Introduction: How to Make and Use a Staff Sling

Want to launch tennis balls (or other similarly sized objects) at your friends? WITH SCIENCE?

Well, throughout history, people have been using a weapon called a staff sling to launch rocks, projectiles, and even grenades at their enemies, and it can easily be put to social responsible use keeping people entertained by launching tennis balls, water balloons, event t-shirts, or for other fun activities. A staff sling is incredibly easy to build, and can double as a walking stick.

Step 1: Materials and Tools

The materials for this project include:

-Two lengths of rope or paracord approximately 3 feet long

-A wooden dowel one inch in diameter and approximately six feet long

-A piece of fabric for the pouch measuring 8 x 5 inches. Denim, canvas, and leather are good choices.


-Water balloons

These tools are recommended to make the project easier:






Step 2: Preparing the Cord

Cut two lengths of cord that are 3 feet long. If you choose to use synthetic cord such as paracord for the sling, I highly recommend melting the ends to prevent fraying. Use a lighter to heat up the end of the cord until it melts. Do this in a well ventilated area so that you don't need to breath the fumes.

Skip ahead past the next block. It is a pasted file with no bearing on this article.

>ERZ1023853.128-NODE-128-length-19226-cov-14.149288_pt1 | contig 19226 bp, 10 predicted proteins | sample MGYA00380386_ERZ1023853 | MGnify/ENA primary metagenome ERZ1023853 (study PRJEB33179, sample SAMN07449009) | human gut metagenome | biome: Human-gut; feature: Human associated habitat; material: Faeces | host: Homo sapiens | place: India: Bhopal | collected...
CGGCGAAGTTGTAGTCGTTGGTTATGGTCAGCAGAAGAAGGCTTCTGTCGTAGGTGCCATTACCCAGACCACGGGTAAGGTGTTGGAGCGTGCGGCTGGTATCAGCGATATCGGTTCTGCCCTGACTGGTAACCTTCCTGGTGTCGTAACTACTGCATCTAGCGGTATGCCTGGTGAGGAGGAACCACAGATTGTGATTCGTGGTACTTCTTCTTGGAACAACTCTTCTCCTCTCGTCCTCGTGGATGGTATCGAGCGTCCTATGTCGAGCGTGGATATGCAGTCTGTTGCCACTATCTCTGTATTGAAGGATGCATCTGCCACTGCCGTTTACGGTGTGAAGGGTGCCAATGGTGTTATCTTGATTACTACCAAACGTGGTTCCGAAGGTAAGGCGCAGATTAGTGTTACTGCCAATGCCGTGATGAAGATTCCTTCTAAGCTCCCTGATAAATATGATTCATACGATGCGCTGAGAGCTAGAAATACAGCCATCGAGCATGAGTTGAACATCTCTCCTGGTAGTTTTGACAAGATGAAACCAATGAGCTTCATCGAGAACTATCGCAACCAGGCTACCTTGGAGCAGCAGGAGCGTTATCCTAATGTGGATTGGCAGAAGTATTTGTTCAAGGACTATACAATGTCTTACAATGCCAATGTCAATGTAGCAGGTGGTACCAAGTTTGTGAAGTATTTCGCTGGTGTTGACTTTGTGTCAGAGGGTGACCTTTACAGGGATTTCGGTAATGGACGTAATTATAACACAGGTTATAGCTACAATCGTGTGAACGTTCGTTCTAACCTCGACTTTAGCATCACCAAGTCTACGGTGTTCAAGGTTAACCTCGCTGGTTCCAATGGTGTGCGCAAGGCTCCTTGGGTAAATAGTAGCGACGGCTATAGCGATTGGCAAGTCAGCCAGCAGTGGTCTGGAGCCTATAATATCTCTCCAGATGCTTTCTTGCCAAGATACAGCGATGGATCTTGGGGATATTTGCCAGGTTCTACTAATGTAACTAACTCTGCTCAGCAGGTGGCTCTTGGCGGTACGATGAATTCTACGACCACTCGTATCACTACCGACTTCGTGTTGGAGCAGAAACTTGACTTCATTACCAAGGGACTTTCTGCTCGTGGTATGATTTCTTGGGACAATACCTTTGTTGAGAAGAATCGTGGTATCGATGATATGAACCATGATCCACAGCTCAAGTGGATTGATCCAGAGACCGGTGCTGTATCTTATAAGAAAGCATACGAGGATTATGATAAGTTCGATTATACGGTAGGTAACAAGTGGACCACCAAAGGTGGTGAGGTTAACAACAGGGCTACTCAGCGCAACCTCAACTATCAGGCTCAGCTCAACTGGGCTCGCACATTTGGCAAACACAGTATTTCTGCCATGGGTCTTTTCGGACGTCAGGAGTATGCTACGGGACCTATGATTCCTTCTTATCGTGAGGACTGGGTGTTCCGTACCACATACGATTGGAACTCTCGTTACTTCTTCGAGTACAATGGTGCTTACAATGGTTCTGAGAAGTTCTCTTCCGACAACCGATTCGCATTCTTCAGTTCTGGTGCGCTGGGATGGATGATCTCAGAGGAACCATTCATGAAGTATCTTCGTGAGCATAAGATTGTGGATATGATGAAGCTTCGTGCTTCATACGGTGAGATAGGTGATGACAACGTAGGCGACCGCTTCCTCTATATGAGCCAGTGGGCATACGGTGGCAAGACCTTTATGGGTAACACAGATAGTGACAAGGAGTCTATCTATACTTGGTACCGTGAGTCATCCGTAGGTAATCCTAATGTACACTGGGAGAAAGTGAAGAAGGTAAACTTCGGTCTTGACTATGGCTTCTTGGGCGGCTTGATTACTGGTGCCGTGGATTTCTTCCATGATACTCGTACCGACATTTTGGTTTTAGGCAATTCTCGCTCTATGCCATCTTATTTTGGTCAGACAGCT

Step 3: Creating the Pouch

To make the pouch for the sling first start with the chosen fabric and cut it to the proper dimension. Then fold the corners of the fabric over to create a diamond shape. Use scissors or a knife to cut off the corners.

Step 4: Finishing the Pouch

Next, use a knife to cut a small hole on either horizontal end of the pouch. The holes should be about 1 inch from the very edge of the fabric, and should have a diameter just large enough to pass the paracord string through. Finally, fold the pouch in half and tape the folded corners. This forms a cup when the pouch is open.

Step 5: Stringing the Pouch

Tie each length of cord through the holes in the pouch. Use square knots for an easy yet secure lashing.

Step 6: Stringing the Staff

Tie one cord of the sling to the staff about 3 inches from the end. Use a bowline knot for strength and resistance to slippage. Tie the cord of the opposite side above the first knot, but loosely. Tie the knot such that there is room to slip a pencil with the staff.

Step 7: Using the Staff Sling

A staff sling is used like a human powered trebuchet. After the tennis ball is placed in the pouch, swing the staff vertically from behind your body. The top loop of cord should detach at swing apogee, launching the ball a far distance. Enjoy!